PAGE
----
62. Consumers Energy believes that the definition does not differentiate between transmission and local distribution because “Transmission Elements” and “local distribution” are undefined. Consumers Energy states that the Commission should clarify that any facilities that have been found by the Commission to be local distribution pursuant to the Seven Factor Test are also local distribution under FPA section 215 and therefore outside the bulk electric system. [59] Consumers references a prior Commission declaratory order accepting the Michigan Public Service Commission's determination of transmission and local distribution facilities. [60] Consumers notes that it sold all of its “bulk electric system elements” to Michigan Electric Transmission Company, who is the registered transmission owner. ITC Companies and MISO filed reply comments requesting that the Commission reject the coordination and continuity aspect of Consumers' proposal to automatically exclude from the definition those facilities that are “in series” with transmission facilities that are included in the bulk electric system definition. [61] In addition, they state that this is not the proper proceeding to address whether specific facilities may or may not be part of the bulk electric system. Consumers filed a motion to strike the MISO reply comments.

63. Portland is concerned that the Commission is assessing its reliability jurisdiction without addressing “the inconsistency between its reliability jurisdiction and its traditional `transmission' jurisdiction under FPA section 201(b).” Portland states that the Commission could clarify that for entities who apply the local distribution exception in good faith, any future regulatory determination that such distribution facilities are to be treated as part of the bulk electric system within the scope of FPA section 215 regulation will be prospective only. [62]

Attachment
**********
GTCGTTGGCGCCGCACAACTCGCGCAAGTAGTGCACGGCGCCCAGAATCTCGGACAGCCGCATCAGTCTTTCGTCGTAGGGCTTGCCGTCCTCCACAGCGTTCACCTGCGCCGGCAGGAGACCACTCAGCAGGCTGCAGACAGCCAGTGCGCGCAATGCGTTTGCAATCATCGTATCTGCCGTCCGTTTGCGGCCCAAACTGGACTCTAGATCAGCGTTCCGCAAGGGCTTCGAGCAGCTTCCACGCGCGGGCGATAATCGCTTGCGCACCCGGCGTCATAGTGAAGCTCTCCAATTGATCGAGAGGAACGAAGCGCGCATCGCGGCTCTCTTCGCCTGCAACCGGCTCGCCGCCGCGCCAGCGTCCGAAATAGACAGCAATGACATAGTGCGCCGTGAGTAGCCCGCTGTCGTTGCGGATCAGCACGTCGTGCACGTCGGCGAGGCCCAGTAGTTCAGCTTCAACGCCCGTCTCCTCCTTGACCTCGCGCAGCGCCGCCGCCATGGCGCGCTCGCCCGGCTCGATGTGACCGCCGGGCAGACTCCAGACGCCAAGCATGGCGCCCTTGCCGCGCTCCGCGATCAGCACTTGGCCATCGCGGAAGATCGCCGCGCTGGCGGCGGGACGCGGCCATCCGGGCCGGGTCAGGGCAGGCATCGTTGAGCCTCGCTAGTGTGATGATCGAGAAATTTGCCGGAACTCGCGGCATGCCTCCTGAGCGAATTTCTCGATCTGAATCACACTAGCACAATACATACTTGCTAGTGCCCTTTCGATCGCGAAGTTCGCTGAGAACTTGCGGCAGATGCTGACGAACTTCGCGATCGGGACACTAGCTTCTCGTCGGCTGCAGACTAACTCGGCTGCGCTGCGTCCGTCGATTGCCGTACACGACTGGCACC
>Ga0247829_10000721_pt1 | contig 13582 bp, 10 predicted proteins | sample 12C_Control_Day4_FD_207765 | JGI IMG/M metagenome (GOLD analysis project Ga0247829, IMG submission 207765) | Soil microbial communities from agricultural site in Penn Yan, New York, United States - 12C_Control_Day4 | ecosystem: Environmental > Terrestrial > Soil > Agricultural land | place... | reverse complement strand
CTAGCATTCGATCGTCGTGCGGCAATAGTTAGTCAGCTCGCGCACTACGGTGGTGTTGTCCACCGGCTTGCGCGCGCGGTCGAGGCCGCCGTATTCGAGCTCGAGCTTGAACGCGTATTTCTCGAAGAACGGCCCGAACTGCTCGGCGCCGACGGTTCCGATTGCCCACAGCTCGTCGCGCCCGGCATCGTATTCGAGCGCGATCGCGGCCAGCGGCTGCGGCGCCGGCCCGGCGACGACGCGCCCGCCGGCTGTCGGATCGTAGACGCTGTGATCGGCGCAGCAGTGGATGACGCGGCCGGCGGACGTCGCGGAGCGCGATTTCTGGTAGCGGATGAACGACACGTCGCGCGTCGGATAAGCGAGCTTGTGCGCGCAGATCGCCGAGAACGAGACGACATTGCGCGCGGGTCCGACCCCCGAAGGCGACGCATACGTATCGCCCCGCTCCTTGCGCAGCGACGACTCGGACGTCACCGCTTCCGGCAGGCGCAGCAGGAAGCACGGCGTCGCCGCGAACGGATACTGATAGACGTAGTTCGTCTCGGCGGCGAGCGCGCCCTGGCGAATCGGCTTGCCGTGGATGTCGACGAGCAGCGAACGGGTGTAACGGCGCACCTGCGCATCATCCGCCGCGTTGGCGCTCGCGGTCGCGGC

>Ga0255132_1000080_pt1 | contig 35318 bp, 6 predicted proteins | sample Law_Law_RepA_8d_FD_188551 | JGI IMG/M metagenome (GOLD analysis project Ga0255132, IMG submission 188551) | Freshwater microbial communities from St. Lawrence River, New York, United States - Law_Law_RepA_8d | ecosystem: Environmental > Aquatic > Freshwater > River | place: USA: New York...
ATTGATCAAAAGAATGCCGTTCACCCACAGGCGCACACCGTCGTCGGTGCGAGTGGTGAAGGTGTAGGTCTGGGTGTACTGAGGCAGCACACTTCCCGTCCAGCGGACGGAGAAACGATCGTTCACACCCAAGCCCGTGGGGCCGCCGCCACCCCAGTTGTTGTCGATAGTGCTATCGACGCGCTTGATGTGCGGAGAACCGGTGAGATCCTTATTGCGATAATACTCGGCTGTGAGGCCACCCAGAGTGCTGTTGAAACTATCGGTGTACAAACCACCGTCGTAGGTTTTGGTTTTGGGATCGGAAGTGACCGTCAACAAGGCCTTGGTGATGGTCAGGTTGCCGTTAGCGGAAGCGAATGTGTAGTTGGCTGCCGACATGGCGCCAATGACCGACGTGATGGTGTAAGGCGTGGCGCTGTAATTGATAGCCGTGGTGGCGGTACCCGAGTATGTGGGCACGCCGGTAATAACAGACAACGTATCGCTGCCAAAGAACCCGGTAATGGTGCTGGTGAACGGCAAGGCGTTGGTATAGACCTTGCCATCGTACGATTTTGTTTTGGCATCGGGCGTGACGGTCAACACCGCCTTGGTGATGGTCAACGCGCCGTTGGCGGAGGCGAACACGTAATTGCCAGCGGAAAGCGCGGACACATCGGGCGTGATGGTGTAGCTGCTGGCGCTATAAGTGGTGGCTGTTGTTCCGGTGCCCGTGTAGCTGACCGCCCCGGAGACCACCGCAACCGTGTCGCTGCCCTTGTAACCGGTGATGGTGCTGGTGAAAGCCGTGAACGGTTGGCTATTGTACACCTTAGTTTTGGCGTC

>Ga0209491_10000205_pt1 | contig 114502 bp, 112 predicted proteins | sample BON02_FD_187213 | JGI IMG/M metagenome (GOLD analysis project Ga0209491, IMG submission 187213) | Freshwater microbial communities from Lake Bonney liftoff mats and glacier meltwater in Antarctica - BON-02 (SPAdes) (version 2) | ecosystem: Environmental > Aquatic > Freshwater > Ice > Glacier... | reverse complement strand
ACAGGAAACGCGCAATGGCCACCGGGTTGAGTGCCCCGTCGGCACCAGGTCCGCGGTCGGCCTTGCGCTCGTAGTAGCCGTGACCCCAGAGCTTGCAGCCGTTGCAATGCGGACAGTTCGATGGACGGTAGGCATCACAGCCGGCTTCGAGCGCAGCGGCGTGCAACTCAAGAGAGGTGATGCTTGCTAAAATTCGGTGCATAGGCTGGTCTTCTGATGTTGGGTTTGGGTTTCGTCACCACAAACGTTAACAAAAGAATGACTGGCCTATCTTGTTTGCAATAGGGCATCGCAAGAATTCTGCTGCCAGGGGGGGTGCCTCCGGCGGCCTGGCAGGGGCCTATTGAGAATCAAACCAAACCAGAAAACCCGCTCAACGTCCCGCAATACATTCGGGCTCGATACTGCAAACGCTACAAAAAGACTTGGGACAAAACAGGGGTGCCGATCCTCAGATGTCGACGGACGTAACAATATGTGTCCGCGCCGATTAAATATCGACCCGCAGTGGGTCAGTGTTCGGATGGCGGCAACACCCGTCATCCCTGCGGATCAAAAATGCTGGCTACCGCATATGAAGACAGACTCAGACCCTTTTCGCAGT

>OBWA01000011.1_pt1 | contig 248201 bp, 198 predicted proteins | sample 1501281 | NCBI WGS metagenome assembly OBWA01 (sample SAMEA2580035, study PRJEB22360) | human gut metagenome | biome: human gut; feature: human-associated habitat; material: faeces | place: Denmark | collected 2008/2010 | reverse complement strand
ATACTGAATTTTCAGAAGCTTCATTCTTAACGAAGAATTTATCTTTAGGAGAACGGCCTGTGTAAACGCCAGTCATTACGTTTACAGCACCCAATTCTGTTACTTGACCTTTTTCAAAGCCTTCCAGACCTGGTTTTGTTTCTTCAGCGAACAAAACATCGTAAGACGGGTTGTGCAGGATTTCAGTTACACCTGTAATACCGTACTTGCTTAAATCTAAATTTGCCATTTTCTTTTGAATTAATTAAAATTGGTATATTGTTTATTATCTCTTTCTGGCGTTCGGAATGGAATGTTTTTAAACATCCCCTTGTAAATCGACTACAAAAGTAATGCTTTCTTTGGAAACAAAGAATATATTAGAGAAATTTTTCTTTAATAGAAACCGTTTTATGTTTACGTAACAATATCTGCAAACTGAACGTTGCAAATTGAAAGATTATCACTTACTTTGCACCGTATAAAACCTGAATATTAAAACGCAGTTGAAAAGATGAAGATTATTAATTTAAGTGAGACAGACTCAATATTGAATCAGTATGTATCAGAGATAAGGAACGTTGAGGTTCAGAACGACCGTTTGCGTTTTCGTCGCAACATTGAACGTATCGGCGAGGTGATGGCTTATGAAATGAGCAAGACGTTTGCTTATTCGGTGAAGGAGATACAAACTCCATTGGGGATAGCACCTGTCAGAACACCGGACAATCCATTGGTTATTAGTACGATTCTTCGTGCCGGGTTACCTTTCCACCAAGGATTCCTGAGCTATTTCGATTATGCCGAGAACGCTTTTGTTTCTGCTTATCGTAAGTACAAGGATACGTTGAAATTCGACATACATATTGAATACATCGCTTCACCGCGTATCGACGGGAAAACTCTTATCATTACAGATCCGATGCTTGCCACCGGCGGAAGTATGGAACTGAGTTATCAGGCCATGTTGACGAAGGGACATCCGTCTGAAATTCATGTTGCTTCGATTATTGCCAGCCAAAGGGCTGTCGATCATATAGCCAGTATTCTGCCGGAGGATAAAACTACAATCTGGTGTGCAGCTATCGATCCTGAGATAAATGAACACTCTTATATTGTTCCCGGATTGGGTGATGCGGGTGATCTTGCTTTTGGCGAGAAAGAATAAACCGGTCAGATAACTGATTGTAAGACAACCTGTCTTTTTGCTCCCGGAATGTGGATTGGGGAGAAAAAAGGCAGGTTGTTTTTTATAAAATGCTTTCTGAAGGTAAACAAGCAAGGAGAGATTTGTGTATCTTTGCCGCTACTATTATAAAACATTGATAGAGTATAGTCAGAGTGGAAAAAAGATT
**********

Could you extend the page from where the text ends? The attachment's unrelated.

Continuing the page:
64. Holland argues that, aside from the exclusions in the core definition, there are no criteria or guidelines that exclude local distribution facilities from the bulk electric system. Holland also argues that if an entity challenges a registration, there is no guidance as to what information NERC will consider whether to recognize the facilities in question as local distribution and exclude them from the bulk electric system. Holland contends that the proposed Rules of Procedure fail to provide any distinction between those facilities that must be excluded because they are local distribution versus those that should be excluded because, although they meet the [bulk electric system] bright-line criteria, they are not necessary for the reliable operation of the interconnected transmission system. Holland claims that the exception process does not make “any distinction between criteria necessary for determining those facilities that must be excluded because they are local distribution versus those that should be excluded because they [] meet the [bulk electric system] criteria, but are not material.” [63] Holland adds that “because the exclusions are not comprehensive, and because the `exceptions' process provides no further guidance on the proper exclusion of these facilities, there would be no basis to support a conclusion that the NOPR has effectively and transparently identified, let alone justified, a second class or test for identifying local distribution for purposes of Section 215 of the FPA.” [64] Similarly, Massachusetts DPU comments that exception requests will inevitably involve difficult questions regarding whether a facility is “used in the local distribution of electric energy,” an area over which states have exclusive authority under the FPA. [65]